Manufacturing: America’s Next Industrial Evolution?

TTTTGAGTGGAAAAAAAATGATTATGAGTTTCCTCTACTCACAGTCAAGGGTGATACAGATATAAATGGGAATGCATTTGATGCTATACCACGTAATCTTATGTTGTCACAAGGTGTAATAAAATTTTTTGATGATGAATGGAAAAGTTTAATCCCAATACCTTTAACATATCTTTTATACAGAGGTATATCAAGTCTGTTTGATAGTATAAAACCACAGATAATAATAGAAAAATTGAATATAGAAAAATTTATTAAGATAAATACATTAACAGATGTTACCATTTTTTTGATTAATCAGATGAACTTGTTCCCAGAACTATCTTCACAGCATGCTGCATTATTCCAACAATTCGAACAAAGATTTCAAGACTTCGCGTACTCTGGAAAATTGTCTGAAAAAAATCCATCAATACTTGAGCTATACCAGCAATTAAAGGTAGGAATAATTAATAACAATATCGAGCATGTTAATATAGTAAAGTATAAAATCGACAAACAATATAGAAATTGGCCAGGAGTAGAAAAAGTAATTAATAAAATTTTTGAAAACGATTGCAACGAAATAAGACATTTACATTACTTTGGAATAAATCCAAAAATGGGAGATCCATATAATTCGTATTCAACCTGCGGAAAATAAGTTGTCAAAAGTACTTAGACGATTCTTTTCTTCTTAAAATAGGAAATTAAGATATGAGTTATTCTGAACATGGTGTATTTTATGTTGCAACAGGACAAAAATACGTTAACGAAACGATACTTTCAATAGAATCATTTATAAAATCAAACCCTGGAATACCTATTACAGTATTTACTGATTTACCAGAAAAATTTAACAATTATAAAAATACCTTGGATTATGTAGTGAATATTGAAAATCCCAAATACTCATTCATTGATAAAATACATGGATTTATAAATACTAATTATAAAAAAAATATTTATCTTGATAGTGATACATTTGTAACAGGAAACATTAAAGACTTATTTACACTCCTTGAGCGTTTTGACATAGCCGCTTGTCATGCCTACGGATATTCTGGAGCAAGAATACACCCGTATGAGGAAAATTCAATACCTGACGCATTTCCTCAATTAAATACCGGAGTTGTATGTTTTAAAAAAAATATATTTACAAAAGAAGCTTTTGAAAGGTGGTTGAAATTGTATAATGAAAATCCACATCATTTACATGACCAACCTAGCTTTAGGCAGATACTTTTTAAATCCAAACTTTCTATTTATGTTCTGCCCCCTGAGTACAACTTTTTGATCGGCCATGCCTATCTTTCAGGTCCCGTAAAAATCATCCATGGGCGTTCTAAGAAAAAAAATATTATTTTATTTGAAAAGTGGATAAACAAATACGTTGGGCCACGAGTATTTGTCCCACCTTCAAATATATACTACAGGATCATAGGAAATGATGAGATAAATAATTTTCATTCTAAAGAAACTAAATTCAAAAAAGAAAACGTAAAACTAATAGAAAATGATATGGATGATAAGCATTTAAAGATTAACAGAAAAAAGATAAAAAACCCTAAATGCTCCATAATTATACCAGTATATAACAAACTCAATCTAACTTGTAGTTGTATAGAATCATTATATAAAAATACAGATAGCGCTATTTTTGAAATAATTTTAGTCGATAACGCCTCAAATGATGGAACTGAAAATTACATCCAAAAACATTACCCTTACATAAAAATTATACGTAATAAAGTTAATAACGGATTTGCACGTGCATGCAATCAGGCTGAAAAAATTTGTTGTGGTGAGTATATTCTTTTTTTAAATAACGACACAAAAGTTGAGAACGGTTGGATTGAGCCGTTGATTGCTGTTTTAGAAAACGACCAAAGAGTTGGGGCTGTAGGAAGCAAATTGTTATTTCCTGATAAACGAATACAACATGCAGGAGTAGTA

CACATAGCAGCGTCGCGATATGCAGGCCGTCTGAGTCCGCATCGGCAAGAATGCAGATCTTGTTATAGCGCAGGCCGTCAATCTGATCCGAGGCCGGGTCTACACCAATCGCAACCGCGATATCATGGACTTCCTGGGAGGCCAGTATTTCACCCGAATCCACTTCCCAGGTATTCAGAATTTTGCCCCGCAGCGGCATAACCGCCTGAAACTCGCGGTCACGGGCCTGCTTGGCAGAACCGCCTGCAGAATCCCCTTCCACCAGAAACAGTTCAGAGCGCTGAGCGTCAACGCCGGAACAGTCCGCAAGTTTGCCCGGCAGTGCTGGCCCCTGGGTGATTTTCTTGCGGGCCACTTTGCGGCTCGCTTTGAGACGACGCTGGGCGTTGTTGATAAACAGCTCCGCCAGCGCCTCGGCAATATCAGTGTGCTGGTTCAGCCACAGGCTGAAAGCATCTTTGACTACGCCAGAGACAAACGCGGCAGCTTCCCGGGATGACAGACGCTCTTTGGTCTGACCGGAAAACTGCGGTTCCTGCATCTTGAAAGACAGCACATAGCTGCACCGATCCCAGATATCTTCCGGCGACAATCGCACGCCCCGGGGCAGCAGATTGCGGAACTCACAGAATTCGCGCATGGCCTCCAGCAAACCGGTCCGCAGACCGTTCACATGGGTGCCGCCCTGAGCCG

<h2><a href="http://www.professorhollybell.com/wp-content/uploads/2012/02/48518xmfkh8t0gp.jpg"><img class="alignright size-medium wp-image-579" title="48518xmfkh8t0gp" src="http://www.professorhollybell.com/wp-content/uploads/2012/02/48518xmfkh8t0gp-199x300.jpg" alt="manufacturing"width="199" height="300" /></a></h2> By Holly A. Bell While I understand and accept the arguments for why globalization is a positive thing—higher wages and a growing global middle-class, lower cost of goods, and more goods available through specialization and trade (just to name a few)—an increasingly globalized <u>manufacturing</u> sector gives me cause for concern about competitive advantage in the United States. <h2>Should manufacturing be the next era in our industrial evolution?</h2> Readers of this blog recognize I am a free-trade capitalist who believes in competition, but like most people who identify themselves as such, I’m not a cold-hearted snake. I recently read an excellent, yet disturbing, <a rel="nofollow" href="http://www.nytimes.com/2012/01/22/business/apple-america-and-a-squeezed-middle-class.html?pagewanted=7&_r=1" target="_blank">New York Times article</a> that discusses why Apple is so pleased with their decision to move manufacturing from the United States to China. Their reasons? Here’s a hint, they didn’t mention the cost of labor as you might expect,

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